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Articulation Committees' Essential Role in a Successful Transfer System

Within the BC Transfer System, smooth student mobility between institutions is facilitated by all members. Articulation committees play a critical role in that process.

The BC Transfer System currently has 38 member institutions. These include all of the province’s public post-secondary education institutions, two out-of-province institutions (Yukon College and Athabasca University) and several private institutions approved to participate through a provincial quality assessment process. Within the BC Transfer System, smooth student mobility between institutions is facilitated by all members. Articulation committees play a critical role in that process.

Articulation committees are formed around specific disciplines, subjects, or programs. The members of articulation committees are representatives from each BC Transfer System member institution that offers courses or programs in the relevant subject. Usually the representative is a faculty member involved in designing, delivering, and/or administeringthe relevant courses or programs. There are 66 articulation committees currently recognized by BCCAT. These committees represent academic programs (e.g., Philosophy, Math, English), applied and professional programs (e.g., Adult Education, Tourism Management), vocational, trades and technical programs (e.g., Drafting, Automotive Service Technician, Welding) and Adult Basic Education programs.

The primary purpose of articulation committees is to expand educational opportunities for students by facilitating transfer of courses or credits between institutions. Articulation committees normally meet once a year to share information and to engage in discussions related to curricular matters, particularly those affecting student mobility. For articulation committees in technical, vocational, and preparatory fields, these discussions often centre on provincial curricula and shared objectives. The discussions of articulation committees in academic and professional disciplines often focus on course equivalencies and transfer relationships.

Transfer credit agreements for specific courses or programs are not usually negotiated at articulation committee meetings. These agreements are reached through discussions between the participating institutions and/or through requests made through the Transfer Credit System (TCS), which is used to formalize and record completed transfer credit agreements. The aim of the articulation committee meeting is to generate common understandings and to share information regarding course objectives/outcomes, teaching methodologies, and other relevant issues. Articulation committee meetings foster collaborative and collegial relationships among disciplinary colleagues throughout the system. Committees will often discuss current and potential transfer problems and ways that they might be addressed. In addition, meetings provide an opportunity for institutions planning curriculum or program changes to give advanced notice of these so that institutions with relevant transfer credit agreements can decide how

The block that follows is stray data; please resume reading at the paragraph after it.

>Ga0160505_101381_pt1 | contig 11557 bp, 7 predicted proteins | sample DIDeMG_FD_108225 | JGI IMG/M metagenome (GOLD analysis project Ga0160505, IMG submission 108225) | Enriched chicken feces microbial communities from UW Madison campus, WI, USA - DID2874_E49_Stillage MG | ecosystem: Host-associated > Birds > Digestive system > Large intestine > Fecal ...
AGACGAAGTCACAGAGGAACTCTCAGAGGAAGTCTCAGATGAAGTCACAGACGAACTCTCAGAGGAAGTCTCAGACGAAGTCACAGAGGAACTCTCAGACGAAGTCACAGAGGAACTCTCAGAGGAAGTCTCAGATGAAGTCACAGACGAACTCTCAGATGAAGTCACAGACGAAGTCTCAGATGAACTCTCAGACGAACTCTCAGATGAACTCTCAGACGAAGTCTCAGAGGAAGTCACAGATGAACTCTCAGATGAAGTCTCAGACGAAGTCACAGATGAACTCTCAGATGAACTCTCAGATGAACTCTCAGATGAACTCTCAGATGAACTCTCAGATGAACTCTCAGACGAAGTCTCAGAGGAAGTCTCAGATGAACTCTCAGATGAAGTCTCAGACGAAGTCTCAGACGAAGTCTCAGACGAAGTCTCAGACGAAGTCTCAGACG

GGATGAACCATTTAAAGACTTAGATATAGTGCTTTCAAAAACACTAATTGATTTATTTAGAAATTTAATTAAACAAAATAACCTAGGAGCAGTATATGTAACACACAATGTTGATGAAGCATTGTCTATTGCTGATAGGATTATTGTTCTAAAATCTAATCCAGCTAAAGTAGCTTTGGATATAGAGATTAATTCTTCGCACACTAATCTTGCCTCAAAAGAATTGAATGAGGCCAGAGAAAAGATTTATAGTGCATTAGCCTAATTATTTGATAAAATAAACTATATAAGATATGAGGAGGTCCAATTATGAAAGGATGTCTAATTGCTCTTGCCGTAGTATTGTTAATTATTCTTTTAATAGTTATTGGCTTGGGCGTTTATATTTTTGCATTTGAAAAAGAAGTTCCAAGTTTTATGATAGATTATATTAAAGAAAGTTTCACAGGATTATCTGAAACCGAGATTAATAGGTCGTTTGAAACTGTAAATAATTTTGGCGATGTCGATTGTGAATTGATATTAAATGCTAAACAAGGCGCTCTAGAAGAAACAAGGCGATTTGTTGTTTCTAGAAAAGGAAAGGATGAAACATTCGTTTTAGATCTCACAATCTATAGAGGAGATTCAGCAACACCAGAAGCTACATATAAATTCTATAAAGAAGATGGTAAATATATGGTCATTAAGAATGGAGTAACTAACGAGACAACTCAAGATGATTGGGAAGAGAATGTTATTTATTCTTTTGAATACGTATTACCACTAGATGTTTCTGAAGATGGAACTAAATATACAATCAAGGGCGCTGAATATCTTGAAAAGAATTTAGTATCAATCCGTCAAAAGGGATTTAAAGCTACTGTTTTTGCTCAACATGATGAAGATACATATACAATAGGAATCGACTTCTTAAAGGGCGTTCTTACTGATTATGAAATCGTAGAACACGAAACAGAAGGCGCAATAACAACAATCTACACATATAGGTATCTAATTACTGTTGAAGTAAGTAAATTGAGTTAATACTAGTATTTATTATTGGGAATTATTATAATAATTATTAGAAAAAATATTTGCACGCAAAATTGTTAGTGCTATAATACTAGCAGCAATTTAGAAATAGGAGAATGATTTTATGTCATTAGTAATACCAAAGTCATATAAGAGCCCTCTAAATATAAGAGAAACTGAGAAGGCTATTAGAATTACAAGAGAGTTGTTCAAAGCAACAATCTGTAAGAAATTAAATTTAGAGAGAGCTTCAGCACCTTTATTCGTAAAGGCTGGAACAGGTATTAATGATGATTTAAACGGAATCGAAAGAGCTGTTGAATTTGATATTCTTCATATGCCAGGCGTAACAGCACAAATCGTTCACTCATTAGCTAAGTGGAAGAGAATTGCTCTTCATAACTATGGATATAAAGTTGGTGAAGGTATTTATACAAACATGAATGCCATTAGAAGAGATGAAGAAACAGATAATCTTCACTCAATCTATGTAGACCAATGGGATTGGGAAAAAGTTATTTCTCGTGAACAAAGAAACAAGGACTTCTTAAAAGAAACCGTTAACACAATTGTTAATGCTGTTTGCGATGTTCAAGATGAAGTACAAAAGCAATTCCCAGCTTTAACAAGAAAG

best to respond.

All institutions offering a particular program or set of courses are expected to send an appropriate representative to meetings of the relevant articulation committee. The cost of the representative’s attendance is borne by each institution. The successful functioning of articulation committees depends on the ability of each representative to provide effective liaison between his/her own department, the committee, and other institutions. It is important, therefore, that institutions select as their representatives individuals who are experienced members of their departments and who are well informed regarding matters of transfer and articulation.

Inter-institutional credit transfer is a key element of the BC post-secondary system. Credit transfer provides students with opportunities for mobility and for efficient credential completion. At the same time, each BC Transfer System member institution is autonomous in establishing its own admissions policies, curricula, academic standards, and credit equivalencies. Articulation committees provide an essential link among autonomous institutions and, as such, these committees are a critical factor in the smooth functioning and success of the BC Transfer System.